• Pig



    A very good movie and Cage is predictably great, but I found myself also very drawn to Alex Wolff’s performance. It strikes a great balance in portraying the fragile ego of a business kid living in his father’s shadow, never too showy or sappy. The whole film really seems like a balance act—between absurd and dour, real and surreal, hope and despair—and for the most part it works beautifully. It occasionally dips into the more absurd territory without fully expanding…

  • Old



    I love M Night, but for whatever reason neither this nor Glass have really done much for me. Part of it is probably the narrowing of my personal taste, because his directorial flourish is still there and I’ll always value those idiosyncracies. I just couldn’t help but feel like it seemed to be more of a curio, a rough gem that I just didn’t see much in, but would not be surprised if others regarded it as one of his best works.

  • Killing Them Softly

    Killing Them Softly


    Forgot how Scoot McNairy basically steals this entire movie.

  • RoboCop



    Ultimate commoditization. Perhaps doomed to be Verhoeven's most biting and also most easily digestible satire--in the sense that it can be translated into something else entirely. This isn't Verhoeven's fault, more just a personal observation. I mean, Robocop is in Mortal Kombat 11. Idk. I've only seen this film twice now but the scene where all the cops just unload on Robocop really hit me this time, the entire world of interconnected systems just attempting to utterly destroy any remnants of humanity. Or maybe just to steal them.

  • Ronin



    Such an excellently deliberate, workmanlike use of widescreen. Frankenheimer's camera is constantly moving with no wasted space; excellent blocking pervades every shot from the wides to the close-ups, and characters and emotions are delivered in spades with minimal dialogue/exposition. This is how a heist movie should be. Not to mention the incredible set-pieces, which feature bookmark flourishes and plenty of grounded intensity and practicality. I ended up loving the score as well, with its central motif being the obvious highlight.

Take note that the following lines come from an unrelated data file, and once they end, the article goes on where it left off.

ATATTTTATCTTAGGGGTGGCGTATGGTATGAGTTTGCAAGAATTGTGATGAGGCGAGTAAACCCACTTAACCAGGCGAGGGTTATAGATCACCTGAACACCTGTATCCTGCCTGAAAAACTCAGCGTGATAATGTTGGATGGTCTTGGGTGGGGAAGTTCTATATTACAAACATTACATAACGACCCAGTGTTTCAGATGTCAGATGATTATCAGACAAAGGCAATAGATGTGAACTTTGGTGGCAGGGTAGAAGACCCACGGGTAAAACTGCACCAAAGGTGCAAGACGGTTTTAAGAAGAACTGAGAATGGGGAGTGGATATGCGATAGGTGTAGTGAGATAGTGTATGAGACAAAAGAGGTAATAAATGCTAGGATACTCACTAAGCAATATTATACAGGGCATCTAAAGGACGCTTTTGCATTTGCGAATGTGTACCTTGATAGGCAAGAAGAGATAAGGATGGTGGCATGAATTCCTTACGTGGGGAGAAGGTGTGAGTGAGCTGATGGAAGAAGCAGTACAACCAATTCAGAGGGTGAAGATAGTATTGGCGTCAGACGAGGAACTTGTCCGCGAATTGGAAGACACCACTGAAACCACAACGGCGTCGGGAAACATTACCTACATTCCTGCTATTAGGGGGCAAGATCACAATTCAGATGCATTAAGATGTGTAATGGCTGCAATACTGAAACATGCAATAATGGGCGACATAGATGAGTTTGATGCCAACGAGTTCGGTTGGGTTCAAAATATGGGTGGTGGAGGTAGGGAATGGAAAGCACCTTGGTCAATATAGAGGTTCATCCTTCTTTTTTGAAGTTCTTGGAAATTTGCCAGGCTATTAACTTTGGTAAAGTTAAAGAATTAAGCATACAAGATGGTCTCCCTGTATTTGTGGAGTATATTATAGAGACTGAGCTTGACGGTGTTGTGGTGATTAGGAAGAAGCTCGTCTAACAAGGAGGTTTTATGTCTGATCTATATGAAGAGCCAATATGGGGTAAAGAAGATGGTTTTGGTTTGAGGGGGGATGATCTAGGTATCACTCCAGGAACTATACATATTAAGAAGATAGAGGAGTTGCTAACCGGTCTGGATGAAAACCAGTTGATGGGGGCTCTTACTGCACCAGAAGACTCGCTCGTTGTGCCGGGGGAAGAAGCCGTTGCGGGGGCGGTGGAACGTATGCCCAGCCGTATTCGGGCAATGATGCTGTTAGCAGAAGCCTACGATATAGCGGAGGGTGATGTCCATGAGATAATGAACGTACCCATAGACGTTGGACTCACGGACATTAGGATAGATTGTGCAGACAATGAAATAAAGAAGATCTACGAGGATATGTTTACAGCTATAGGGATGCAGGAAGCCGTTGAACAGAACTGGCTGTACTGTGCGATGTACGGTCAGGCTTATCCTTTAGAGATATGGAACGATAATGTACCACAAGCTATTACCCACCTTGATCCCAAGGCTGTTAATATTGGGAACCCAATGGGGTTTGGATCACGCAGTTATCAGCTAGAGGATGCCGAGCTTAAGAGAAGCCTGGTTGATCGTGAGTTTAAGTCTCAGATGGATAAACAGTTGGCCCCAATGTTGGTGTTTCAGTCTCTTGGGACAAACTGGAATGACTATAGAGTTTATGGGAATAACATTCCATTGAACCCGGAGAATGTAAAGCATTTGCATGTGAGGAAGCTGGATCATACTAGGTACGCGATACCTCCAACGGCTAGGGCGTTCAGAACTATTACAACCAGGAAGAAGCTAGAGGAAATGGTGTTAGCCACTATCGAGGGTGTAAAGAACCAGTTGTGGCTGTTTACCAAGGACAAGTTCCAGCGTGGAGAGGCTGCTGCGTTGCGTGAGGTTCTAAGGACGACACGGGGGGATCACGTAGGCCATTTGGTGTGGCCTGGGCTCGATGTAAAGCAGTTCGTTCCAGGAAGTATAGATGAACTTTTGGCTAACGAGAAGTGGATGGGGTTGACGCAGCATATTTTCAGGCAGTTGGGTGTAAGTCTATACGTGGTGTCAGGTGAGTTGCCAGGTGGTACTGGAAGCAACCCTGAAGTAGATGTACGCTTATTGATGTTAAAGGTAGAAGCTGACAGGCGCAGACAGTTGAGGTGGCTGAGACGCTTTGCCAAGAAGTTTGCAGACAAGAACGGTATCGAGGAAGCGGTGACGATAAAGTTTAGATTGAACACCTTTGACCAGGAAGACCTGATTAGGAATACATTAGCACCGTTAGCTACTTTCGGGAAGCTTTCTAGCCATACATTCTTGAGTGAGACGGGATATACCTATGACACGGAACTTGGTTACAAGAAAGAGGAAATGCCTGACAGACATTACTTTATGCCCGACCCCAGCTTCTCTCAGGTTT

• Thief



    Heat is Michael Mann's best movie but it's very 90s and both this and Manhunter are so very 80s. But the sign of a master director is when they can master multiple decades, their affectations, and styles--inasmuch as you can retroactively attribute a "decade" to a work that clearly was able to entrench itself and become a reference point for that future classification due to intense auteuristic motifs and deliberate stylistic choices that would later be associated with a time period instead of a director's personal style. Lame.

  • You Were Never Really Here

    You Were Never Really Here


    Lynne Ramsey is a kind of an edgelord but this is probably her best film that I've seen, due in part, no doubt, to Joqauin's ability to carry any movie he's in. Good cinematography too, solid use of digital and modern, stylistic mise-en-scene. Makes the more baroque touches in the evil, rich houses even more sinister.

  • The Long Goodbye

    The Long Goodbye


    "I even lost my cat."

  • Under the Silver Lake

    Under the Silver Lake


    Never truly separates itself from its influences or distinguishes itself in a way I found very impacting (aside from maybe the big reveal) but I enjoyed it as a series of homages to things I really do love.

  • Da 5 Bloods

    Da 5 Bloods


    As much about Spike Lee's interrogation of film history as it is about his interrogation of Vietnam war history. Not nearly as scattershot or disjointed as I was led to believe, and while it's not as neat and succinct as something like BlacKkKlansman it's monumentally more interesting on a formal level. It's easy to point to the aspect ratio changes as easy goalposts, but to do so would be to vastly underappreciate Lee's tendencies for experimentation. I've thankfully seen quite…

  • Tenet



    A lot of nonsense but also probably Nolan's best movie as a pure action director. Wide shots are well framed within empty parking garages, open highways, and open seas, movement smooth and exciting, handheld shots peppered in showcasing solid stunt work and some cool reversal effects. The score is also excellent, and the successive-heist style of plotting does play to Nolan's strengths in terms of a balanced exposition/action showcase, but the problem is that Nolan, as a writer, cannot seem…

  • I'm Thinking of Ending Things

    I'm Thinking of Ending Things


    so painfully stuck in 2004. I was hoping that Kaufman would add something interesting to the awful book that I read back in 2018, but no. In a lot of ways it’s even more stupid and all the *flourishes* are mind-numbingly lame (that ballet sequence especially, come on).